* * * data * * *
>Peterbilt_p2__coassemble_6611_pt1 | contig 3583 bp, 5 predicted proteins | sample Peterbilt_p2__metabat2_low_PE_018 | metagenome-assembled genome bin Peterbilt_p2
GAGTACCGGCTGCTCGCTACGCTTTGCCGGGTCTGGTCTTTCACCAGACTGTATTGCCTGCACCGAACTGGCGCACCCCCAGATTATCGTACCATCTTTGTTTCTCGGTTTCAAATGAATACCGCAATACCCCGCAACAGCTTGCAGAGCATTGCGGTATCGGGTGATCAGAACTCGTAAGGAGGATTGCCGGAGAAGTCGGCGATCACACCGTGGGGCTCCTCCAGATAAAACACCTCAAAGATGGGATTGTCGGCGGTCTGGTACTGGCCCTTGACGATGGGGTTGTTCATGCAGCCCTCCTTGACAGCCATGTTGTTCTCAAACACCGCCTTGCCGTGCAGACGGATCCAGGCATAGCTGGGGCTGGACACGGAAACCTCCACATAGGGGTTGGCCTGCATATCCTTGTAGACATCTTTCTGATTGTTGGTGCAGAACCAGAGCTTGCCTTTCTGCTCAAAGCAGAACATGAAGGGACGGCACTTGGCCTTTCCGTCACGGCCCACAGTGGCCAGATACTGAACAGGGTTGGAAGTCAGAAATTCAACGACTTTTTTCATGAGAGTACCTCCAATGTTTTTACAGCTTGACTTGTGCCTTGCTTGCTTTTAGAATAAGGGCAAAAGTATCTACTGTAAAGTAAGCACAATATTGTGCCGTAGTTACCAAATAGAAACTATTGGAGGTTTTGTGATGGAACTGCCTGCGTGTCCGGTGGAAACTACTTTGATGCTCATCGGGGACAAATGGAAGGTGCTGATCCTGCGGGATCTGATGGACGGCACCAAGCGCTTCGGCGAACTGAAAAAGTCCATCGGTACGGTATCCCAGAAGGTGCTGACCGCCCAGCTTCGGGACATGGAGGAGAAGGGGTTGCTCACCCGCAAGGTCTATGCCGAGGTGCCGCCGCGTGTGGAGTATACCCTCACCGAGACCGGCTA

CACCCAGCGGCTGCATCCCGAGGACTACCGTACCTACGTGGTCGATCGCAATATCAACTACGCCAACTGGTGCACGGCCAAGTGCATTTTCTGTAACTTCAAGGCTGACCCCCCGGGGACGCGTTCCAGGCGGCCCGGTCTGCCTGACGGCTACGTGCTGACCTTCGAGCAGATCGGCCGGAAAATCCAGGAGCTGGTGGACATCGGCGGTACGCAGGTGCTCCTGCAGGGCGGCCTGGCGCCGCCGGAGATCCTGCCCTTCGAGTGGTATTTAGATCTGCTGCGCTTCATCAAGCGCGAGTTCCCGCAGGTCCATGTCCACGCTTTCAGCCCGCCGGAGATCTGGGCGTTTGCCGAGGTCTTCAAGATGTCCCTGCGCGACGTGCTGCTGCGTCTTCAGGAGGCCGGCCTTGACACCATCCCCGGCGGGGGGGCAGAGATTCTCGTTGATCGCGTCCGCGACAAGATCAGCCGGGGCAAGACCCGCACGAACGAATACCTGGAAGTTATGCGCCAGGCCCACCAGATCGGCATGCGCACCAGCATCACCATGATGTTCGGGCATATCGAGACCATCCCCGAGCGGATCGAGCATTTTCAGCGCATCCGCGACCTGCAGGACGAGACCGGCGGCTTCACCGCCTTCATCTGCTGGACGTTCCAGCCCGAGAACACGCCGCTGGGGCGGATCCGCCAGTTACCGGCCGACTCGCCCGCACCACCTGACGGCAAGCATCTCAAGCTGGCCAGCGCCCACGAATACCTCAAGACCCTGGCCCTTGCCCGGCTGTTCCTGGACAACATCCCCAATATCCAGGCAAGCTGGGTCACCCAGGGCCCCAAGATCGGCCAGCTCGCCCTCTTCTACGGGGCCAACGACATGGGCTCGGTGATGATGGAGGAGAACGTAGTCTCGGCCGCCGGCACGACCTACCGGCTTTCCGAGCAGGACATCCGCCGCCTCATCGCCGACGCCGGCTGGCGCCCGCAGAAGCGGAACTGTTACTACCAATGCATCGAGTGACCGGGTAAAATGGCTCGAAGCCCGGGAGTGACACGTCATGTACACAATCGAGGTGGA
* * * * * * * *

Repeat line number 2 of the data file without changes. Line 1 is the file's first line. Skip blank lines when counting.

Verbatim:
GAGTACCGGCTGCTCGCTACGCTTTGCCGGGTCTGGTCTTTCACCAGACTGTATTGCCTGCACCGAACTGGCGCACCCCCAGATTATCGTACCATCTTTGTTTCTCGGTTTCAAATGAATACCGCAATACCCCGCAACAGCTTGCAGAGCATTGCGGTATCGGGTGATCAGAACTCGTAAGGAGGATTGCCGGAGAAGTCGGCGATCACACCGTGGGGCTCCTCCAGATAAAACACCTCAAAGATGGGATTGTCGGCGGTCTGGTACTGGCCCTTGACGATGGGGTTGTTCATGCAGCCCTCCTTGACAGCCATGTTGTTCTCAAACACCGCCTTGCCGTGCAGACGGATCCAGGCATAGCTGGGGCTGGACACGGAAACCTCCACATAGGGGTTGGCCTGCATATCCTTGTAGACATCTTTCTGATTGTTGGTGCAGAACCAGAGCTTGCCTTTCTGCTCAAAGCAGAACATGAAGGGACGGCACTTGGCCTTTCCGTCACGGCCCACAGTGGCCAGATACTGAACAGGGTTGGAAGTCAGAAATTCAACGACTTTTTTCATGAGAGTACCTCCAATGTTTTTACAGCTTGACTTGTGCCTTGCTTGCTTTTAGAATAAGGGCAAAAGTATCTACTGTAAAGTAAGCACAATATTGTGCCGTAGTTACCAAATAGAAACTATTGGAGGTTTTGTGATGGAACTGCCTGCGTGTCCGGTGGAAACTACTTTGATGCTCATCGGGGACAAATGGAAGGTGCTGATCCTGCGGGATCTGATGGACGGCACCAAGCGCTTCGGCGAACTGAAAAAGTCCATCGGTACGGTATCCCAGAAGGTGCTGACCGCCCAGCTTCGGGACATGGAGGAGAAGGGGTTGCTCACCCGCAAGGTCTATGCCGAGGTGCCGCCGCGTGTGGAGTATACCCTCACCGAGACCGGCTA